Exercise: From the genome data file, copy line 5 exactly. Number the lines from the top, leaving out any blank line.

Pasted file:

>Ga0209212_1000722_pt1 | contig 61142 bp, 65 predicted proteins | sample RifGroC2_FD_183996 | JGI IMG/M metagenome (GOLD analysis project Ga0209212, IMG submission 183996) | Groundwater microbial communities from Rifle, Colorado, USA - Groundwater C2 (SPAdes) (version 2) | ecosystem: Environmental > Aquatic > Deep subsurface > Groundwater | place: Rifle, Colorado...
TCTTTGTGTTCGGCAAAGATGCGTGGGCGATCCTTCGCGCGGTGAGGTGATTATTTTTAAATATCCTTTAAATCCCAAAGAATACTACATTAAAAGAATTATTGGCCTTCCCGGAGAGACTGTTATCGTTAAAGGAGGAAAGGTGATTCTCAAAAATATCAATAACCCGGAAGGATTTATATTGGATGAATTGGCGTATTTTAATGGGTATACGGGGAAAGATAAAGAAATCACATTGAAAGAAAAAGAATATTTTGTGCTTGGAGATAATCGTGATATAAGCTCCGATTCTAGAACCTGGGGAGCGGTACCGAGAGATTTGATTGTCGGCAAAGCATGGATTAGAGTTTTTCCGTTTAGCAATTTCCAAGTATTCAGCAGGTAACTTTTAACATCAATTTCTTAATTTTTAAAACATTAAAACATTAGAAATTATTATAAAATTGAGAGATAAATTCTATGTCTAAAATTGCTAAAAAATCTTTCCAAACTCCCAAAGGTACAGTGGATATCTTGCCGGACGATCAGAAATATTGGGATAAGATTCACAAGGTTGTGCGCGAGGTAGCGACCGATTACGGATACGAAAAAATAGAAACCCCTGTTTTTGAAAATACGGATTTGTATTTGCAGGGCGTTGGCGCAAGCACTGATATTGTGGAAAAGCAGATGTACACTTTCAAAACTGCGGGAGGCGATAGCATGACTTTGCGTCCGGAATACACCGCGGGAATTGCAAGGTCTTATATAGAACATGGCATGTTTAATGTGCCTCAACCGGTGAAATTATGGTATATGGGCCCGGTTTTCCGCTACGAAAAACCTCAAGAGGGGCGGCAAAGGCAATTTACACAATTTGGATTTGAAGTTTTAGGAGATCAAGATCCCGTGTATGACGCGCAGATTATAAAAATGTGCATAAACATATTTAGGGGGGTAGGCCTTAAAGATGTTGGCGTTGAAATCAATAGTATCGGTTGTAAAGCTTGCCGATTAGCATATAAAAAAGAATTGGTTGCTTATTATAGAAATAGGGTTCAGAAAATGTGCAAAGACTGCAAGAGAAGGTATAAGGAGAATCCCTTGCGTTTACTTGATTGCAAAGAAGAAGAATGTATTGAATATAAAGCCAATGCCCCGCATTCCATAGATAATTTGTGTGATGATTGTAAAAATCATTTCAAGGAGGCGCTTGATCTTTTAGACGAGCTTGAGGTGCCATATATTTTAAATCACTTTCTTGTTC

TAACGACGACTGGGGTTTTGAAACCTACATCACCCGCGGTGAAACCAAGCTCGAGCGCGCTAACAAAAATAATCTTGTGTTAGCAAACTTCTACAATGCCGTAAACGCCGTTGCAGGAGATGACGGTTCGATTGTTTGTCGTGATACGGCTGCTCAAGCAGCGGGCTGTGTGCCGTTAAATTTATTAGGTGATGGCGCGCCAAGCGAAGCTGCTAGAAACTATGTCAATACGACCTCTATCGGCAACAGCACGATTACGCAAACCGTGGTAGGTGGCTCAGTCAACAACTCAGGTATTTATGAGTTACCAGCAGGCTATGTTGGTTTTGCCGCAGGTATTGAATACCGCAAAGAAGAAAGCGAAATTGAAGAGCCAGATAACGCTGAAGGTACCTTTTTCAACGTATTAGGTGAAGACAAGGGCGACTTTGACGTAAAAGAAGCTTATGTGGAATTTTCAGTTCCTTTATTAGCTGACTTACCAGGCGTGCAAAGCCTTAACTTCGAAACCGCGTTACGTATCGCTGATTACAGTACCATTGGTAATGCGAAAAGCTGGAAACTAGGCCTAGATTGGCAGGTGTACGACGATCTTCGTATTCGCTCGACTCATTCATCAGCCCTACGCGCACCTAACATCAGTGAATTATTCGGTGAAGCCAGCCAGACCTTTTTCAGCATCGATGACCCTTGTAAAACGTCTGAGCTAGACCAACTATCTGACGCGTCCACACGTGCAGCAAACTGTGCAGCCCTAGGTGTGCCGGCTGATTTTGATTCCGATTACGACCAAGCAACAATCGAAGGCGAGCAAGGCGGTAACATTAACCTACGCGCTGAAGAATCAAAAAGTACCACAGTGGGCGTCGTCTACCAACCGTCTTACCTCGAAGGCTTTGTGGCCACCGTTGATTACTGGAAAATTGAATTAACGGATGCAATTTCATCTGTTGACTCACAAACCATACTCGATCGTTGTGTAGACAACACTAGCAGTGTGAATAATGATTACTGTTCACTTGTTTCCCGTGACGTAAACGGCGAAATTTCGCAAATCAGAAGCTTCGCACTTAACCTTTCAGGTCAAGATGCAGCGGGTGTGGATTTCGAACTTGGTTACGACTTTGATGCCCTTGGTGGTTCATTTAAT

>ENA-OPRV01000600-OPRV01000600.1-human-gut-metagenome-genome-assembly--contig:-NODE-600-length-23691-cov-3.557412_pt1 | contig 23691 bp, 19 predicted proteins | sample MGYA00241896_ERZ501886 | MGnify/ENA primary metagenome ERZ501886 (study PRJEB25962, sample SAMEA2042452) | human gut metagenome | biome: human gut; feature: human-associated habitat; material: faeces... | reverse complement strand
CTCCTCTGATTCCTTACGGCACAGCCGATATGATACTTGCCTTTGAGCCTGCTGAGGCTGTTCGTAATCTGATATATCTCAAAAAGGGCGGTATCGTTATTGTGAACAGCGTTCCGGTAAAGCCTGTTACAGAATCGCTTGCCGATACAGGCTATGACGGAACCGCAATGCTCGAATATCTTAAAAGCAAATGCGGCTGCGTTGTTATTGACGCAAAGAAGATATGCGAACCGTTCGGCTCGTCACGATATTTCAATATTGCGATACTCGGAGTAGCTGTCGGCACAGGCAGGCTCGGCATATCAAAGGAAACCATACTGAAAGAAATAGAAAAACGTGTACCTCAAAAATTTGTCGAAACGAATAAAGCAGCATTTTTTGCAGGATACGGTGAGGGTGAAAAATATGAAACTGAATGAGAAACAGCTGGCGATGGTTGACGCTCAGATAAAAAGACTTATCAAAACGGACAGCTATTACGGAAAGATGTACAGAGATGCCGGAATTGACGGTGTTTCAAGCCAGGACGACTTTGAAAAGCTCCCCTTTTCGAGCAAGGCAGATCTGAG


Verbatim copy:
CTCCTCTGATTCCTTACGGCACAGCCGATATGATACTTGCCTTTGAGCCTGCTGAGGCTGTTCGTAATCTGATATATCTCAAAAAGGGCGGTATCGTTATTGTGAACAGCGTTCCGGTAAAGCCTGTTACAGAATCGCTTGCCGATACAGGCTATGACGGAACCGCAATGCTCGAATATCTTAAAAGCAAATGCGGCTGCGTTGTTATTGACGCAAAGAAGATATGCGAACCGTTCGGCTCGTCACGATATTTCAATATTGCGATACTCGGAGTAGCTGTCGGCACAGGCAGGCTCGGCATATCAAAGGAAACCATACTGAAAGAAATAGAAAAACGTGTACCTCAAAAATTTGTCGAAACGAATAAAGCAGCATTTTTTGCAGGATACGGTGAGGGTGAAAAATATGAAACTGAATGAGAAACAGCTGGCGATGGTTGACGCTCAGATAAAAAGACTTATCAAAACGGACAGCTATTACGGAAAGATGTACAGAGATGCCGGAATTGACGGTGTTTCAAGCCAGGACGACTTTGAAAAGCTCCCCTTTTCGAGCAAGGCAGATCTGAG